You may or may not remember my previous post on staying at Dalston Hall Hotel, a rather beautiful property dating back to 1507 near Carlisle in the Northern Lake District. What I didn’t tell you at the time was that Dalston Hall is said to be the UK’s most haunted hotel!
I’d done a little research before my stay at Dalston Hall so upon arriving I was prepared for the imposing building that stood before me. I actually don’t believe in ghosts or spirits so I wasn’t particularly expecting to feel anything when I first laid eyes on the place and was feeling rather smug when I didn’t.
Going inside the front door was spectacularly eerie, with a huge, heavy wooden door that creaked just the perfect amount to create an atmosphere. That feeling immediately disappeared when we stepped through the door and were greeted by the friendly staff who couldn’t have been more welcoming.
As we were shown up to our room, through the rather grand Baronial Hall and up the gently creaking stairs I still didn’t feel anything other than falling in love with the various glittering chandeliers dotted around.
I’ll admit to feeling slightly relieved when we were told we weren’t staying in any of the most haunted rooms of the hotel though. There’s said to be a maid who threw herself down the tower steps and broke her neck who haunts room number 4, and a young girl laughing is said to have been heard from the bathroom of another room.
There are stories of guests waking in the night with the sensation of someone standing over their bed, unexplained chills, strange images seen from the corner of your eye and hearing people talking when nobody is there. All very unexplained and rather wishy-washy.
After that evenings dinner and with no haunted happenings to report, Thomas went back to the room to collect something and I waited, alone, in the Baronial Hall of the hotel.
I have to confess, it did feel a little creepy, but certainly not in the sense that ghosts or spirits were present – simply because feeling all alone in the middle of an old building like this with it’s heavy, dark wood panelling, coats of arms and dusty paintings.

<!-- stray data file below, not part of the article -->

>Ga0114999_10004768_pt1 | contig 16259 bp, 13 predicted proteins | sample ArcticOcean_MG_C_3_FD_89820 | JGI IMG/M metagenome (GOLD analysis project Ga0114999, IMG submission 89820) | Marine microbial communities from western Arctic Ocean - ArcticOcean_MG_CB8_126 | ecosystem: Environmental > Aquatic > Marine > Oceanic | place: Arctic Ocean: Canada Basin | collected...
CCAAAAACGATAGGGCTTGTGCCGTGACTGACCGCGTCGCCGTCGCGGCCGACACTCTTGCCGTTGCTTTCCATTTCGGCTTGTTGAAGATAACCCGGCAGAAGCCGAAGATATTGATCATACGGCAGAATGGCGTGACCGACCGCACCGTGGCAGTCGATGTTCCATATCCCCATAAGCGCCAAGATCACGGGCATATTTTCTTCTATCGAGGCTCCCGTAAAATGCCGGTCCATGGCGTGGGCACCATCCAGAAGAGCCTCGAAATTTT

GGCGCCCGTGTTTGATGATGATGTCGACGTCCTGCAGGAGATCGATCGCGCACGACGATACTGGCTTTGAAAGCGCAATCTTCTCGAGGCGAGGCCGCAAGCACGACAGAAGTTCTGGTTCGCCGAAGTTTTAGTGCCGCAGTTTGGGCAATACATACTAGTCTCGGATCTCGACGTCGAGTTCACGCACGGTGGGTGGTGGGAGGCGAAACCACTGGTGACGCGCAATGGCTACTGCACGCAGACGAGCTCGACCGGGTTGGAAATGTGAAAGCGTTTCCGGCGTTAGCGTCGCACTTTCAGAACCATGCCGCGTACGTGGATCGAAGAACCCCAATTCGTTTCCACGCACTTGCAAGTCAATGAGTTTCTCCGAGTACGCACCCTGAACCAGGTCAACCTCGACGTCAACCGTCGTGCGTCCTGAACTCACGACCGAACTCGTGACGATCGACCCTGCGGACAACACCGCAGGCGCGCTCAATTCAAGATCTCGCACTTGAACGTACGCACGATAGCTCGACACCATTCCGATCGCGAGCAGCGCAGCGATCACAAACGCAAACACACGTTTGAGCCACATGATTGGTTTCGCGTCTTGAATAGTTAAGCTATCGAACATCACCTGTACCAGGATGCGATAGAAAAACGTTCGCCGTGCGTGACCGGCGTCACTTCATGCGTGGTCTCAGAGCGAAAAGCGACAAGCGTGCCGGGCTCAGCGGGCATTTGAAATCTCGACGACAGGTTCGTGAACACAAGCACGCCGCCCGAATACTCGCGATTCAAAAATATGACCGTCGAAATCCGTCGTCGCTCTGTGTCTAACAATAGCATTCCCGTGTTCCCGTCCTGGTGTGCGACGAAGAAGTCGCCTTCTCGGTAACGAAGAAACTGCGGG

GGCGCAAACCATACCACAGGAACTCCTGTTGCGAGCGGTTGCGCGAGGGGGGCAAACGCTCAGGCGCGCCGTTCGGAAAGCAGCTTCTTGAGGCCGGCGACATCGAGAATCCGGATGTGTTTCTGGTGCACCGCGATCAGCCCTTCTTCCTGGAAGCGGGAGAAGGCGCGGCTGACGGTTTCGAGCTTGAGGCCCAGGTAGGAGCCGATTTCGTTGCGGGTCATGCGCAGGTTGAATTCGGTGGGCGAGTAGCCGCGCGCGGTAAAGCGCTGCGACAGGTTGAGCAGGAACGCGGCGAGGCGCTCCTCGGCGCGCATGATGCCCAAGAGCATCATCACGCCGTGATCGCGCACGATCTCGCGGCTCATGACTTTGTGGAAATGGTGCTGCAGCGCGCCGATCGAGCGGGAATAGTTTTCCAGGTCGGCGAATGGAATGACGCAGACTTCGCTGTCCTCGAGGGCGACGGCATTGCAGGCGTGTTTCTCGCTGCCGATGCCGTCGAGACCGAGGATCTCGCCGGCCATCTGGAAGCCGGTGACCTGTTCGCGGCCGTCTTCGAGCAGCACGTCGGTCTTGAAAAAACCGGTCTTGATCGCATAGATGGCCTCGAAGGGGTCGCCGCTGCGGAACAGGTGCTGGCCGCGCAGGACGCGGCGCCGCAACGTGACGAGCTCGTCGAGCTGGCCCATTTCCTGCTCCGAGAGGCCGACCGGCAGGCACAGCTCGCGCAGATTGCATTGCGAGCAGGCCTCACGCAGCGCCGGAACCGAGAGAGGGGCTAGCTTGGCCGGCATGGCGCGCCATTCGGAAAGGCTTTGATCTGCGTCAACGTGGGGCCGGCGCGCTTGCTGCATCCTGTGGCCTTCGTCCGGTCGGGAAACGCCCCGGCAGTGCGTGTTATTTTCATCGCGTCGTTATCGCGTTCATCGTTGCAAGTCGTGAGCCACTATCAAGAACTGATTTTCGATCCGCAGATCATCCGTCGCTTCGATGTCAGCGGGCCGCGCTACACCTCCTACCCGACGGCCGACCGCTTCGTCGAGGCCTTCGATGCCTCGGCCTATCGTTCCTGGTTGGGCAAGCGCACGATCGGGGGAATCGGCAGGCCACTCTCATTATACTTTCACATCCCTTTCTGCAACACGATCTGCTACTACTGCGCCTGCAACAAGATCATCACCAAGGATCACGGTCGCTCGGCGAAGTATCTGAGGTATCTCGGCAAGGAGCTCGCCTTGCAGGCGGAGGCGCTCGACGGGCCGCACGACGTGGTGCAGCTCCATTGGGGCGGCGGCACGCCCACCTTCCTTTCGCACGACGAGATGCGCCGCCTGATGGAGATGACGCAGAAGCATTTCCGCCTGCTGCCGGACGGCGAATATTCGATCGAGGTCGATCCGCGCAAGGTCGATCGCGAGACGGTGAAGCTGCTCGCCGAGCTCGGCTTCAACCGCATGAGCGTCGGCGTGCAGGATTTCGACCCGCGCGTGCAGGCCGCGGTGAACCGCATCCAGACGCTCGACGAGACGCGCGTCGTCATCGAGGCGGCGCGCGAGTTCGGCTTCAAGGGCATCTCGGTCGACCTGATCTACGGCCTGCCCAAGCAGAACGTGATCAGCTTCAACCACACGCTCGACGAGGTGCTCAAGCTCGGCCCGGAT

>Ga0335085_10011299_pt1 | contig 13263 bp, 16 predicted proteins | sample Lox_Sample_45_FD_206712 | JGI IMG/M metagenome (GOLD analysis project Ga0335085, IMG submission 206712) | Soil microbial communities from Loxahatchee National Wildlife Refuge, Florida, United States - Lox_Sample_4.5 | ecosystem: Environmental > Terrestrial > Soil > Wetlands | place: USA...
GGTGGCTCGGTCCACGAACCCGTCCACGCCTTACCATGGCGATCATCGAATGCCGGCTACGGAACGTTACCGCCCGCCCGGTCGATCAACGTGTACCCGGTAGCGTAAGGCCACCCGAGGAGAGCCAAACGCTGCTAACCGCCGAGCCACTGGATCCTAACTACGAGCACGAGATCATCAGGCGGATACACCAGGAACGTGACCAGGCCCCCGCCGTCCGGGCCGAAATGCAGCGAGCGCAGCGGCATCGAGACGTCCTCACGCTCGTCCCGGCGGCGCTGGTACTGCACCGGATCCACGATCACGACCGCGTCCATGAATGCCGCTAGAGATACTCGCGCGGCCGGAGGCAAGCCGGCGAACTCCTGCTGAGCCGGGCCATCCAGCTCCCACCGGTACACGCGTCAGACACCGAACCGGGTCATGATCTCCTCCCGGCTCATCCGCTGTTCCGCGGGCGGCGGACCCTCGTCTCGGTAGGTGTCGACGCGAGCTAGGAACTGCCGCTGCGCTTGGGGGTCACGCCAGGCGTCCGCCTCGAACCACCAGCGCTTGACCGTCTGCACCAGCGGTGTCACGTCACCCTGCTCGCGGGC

There’s also a heavy iron gate which bars the passage into several doors at the side of the hall. Utterly intrigued I asked the manager what lay beyond there, to which he retorted ‘conference rooms. Go down the corridor down there and take a look inside. It’s nothing interesting.’
Feeling rather disappointed I followed Thomas (just in-case) down the corridor to check out this mysterious room. We opened the door and flipped on the light switch which revealed…a function suite, just as the manager had said.
I pressed him further later and enquired as to whether he believed the place to be haunted or whether he’d witnessed any ghost sightings and he looked at me like I was mad. He told me he absolutely doesn’t believe in ghosts and has never witnessed anything supernatural in Dalston Hall.
And he lives there.
He told us about when various TV crews had been to investigate the haunted happenings at the hotel and, despite him being with them the entire time, he didn’t see a thing but they claimed they did. Hmmm. Make of that what you will.
All in all, Thomas and I left the hotel after a relaxing stay having slept like logs and heard absolutely no bumps in the night.
Have you ever stayed in a haunted hotel? What do you think of my experience?
Disclosure: I was a guest of Dalston Hall Hotel however, my opinions on ghost sightings (or lack thereof!) are entirely my own.